613 E. New York (the neighboring house upon whose porch Lester used to sit) experienced several address changes as well. The building is constructed as a double, but goes by one street address today. In the past, however, the structure had dual addresses—613 and 615 E. New York St., for example. What’s more, this particular double is not as old as the surrounding homes. On the 1887 Sanborn Map, the double is not yet in existence; in its place is a single-family residence. That particular residence is, unfortunately, unlabeled. All that is known is that home—which was razed at some point to construct the double that stands today—stood between 323 and 311 E. New York St.
There is one thing, however, that ties the properties and their various address changes together: Andrew Kramer.
Kramer, according to a snippet on Ancestry.com, was born in 1841 in Prussia. (The 1880 census, however, states that he was born in Ohio.) Kramer was employed at Ebner, Aldag & Co., which was founded in 1870 and succeeded by the Indianapolis Varnish Company in 1893. In 1870, however, Kramer was living on North Liberty Street. In the mid-1870s, he resided on both Noble (later renamed College Avenue) and Lockerbie streets. In 1879, Kramer called 315 E. New York home. The Indiana Historic Architecture Slide Collection actually includes a 1979 image of the gray-colored double (now 613 E. New York St.) and labels the image as the “Andrew Kramer Double House.” Finally, in 1887, Kramer resided at 323 E. New York—the same Italianate house passed on to Henry nearly 130 years later.
The Italianate—which is divided into a triplex—has been home to many individuals over the years. The city directories list many a person; sometimes, the same name appears for several years. (Floyd Williams, for example, lived in the Italianate for at least 10 years in the mid-1900s.) Other names, however, appear only once. And, of course, vacancies appear every so often: across the street, down the street, the house itself. In 1970, for example, 619 E. New York was empty. Some of the neighboring homes were razed in the ‘60s and ‘70s, but both the double and the Italianate survived. They’ve withstood neighborhood demolitions, vacancies, and vagrancies.
And from mother to daughter to granddaughter and—in the case of the double—to great-granddaughter, the homes have passed.
“I didn’t want them to sit,” said Henry. “A lot of bad things have happened to [619 E. New York] over the years, and I didn’t want to see what happened happen again.” She was determined. “My number one reason for accepting [the properties] is to see them rehabbed.”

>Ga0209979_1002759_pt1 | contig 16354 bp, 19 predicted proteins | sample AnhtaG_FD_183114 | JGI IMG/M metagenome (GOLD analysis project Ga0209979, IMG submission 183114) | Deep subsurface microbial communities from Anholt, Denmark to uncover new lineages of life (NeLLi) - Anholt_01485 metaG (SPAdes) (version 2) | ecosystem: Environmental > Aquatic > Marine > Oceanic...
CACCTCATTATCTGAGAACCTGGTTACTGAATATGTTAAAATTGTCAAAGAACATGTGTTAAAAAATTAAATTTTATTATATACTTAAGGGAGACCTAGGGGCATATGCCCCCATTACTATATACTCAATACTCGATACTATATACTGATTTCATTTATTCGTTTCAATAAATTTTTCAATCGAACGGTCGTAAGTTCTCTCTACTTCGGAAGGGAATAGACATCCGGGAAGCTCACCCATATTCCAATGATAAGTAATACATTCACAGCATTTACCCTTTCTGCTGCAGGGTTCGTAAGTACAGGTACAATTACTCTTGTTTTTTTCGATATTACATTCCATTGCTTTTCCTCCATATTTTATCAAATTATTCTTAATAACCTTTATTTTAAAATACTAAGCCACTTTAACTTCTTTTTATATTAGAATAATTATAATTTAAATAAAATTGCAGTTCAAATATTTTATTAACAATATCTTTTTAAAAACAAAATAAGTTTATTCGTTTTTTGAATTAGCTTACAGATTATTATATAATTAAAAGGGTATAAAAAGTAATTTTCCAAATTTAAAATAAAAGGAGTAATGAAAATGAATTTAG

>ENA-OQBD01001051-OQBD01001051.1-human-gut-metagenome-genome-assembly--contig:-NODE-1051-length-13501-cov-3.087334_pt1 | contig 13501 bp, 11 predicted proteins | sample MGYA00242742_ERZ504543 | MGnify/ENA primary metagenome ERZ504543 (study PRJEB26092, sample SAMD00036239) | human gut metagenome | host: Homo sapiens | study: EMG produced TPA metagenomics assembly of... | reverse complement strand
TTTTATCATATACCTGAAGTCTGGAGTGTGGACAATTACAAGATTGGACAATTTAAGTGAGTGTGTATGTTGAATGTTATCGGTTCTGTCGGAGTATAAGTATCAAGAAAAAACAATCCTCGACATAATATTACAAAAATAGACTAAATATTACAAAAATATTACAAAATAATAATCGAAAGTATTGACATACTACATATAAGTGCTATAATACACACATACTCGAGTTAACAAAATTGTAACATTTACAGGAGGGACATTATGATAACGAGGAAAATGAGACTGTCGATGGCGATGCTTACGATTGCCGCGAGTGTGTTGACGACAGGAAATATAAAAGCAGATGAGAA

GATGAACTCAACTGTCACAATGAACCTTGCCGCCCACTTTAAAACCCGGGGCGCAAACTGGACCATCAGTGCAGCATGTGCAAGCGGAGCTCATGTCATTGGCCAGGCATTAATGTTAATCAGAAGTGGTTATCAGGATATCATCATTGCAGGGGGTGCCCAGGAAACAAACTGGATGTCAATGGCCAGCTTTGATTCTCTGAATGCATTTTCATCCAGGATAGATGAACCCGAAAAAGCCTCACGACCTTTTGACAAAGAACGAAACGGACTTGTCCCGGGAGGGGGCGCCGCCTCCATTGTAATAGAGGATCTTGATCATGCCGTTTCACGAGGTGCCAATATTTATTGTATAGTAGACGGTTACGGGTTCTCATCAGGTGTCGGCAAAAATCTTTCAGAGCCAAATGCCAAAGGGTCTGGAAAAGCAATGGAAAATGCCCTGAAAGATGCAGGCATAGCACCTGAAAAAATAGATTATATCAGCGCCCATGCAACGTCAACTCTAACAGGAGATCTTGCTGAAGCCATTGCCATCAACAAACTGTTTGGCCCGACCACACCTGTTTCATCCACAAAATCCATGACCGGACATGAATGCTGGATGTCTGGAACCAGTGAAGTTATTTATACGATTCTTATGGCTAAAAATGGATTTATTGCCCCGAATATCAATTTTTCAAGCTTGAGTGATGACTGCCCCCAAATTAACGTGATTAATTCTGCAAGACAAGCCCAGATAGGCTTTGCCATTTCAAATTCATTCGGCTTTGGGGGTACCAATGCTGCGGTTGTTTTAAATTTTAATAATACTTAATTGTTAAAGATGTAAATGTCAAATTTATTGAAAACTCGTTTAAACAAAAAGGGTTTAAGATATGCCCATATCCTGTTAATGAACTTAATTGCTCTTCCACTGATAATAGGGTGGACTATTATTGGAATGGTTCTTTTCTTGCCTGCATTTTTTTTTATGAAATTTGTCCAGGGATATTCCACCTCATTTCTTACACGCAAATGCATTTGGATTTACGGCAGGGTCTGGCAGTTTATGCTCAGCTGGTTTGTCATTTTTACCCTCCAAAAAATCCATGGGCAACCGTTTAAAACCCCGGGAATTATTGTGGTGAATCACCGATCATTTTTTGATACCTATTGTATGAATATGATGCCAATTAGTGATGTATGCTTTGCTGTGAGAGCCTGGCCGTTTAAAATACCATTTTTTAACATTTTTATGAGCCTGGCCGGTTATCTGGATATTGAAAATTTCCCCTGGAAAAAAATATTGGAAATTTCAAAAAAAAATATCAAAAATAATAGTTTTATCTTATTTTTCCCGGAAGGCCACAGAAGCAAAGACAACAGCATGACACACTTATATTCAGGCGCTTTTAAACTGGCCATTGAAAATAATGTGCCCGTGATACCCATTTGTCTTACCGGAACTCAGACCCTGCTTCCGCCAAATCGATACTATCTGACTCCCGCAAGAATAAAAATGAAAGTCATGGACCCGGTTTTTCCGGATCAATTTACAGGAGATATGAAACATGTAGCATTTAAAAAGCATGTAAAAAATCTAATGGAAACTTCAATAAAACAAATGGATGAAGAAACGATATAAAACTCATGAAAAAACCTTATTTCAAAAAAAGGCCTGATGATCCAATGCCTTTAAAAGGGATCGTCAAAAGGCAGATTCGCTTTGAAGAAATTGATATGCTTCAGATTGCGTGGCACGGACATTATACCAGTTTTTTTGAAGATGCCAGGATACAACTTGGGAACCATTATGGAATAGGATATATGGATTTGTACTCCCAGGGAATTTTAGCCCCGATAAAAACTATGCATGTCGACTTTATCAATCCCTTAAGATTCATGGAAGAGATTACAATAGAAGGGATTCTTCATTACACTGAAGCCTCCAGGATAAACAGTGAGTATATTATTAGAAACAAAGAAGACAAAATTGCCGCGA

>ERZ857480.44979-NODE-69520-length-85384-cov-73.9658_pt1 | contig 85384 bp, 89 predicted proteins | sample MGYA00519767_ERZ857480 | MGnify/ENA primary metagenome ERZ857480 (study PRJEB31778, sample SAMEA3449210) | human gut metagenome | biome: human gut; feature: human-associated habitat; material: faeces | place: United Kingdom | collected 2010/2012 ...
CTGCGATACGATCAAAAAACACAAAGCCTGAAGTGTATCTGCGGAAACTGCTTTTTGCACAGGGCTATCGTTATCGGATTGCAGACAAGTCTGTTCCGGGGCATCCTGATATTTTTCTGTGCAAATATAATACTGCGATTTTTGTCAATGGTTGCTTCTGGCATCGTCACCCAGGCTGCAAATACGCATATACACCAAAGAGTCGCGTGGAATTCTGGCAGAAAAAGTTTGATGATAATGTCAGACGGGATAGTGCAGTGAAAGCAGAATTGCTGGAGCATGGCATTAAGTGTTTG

Henry assured me that there has been interest in the property (which is currently listed) and that it had been “much worse” before she, her husband, and a family friend cleaned up what they could. The three of them drove—from Massachusetts to Indianapolis—to board up dangerous areas, to shutter entry points, to replace missing steps. They removed several huge dumpsters of debris from the home, and did their best to make the home safe for visits from potential buyers. They worked—the three of them and a handful of hired workers—for seven days. Every day, for 12 hours, they cleaned and scraped and tossed. “It was all we were able to do,” said Henry. “However, we were careful when cleaning out each room to preserve any original features that we could. We found pieces to mantles and doorknobs and banisters and door frames and many other small details, and we put them all back wherever they belonged.”
Currently, both homes—the gray double and the Italianate—are for sale. “Historic Preservationist/Renovator needed for Italianate Lockerbie home for complete rehab,” the listing description states. “Be a part of history and return this property to its former glory.”
Henry elaborates. “I’m not being greedy. I would’ve loved to have kept the Italianate for myself, but I don’t have the money. It doesn’t need to be mine. I’m more interested in it being fixed up than waiting it out. It needs to be rehabbed.”
And how grandeur would it be—to have gleaming floors, a slick and reflective stair-rail, warm-colored walls and a glowing fireplace and a family room. And, of course, photos. Not fallen and forgotten and buried in debris, but hung on the wall, the beginnings of another family legacy.
Many thanks to Krsana Henry and Sharon Butsch Freeland. Without their insight, this article would not have been possible.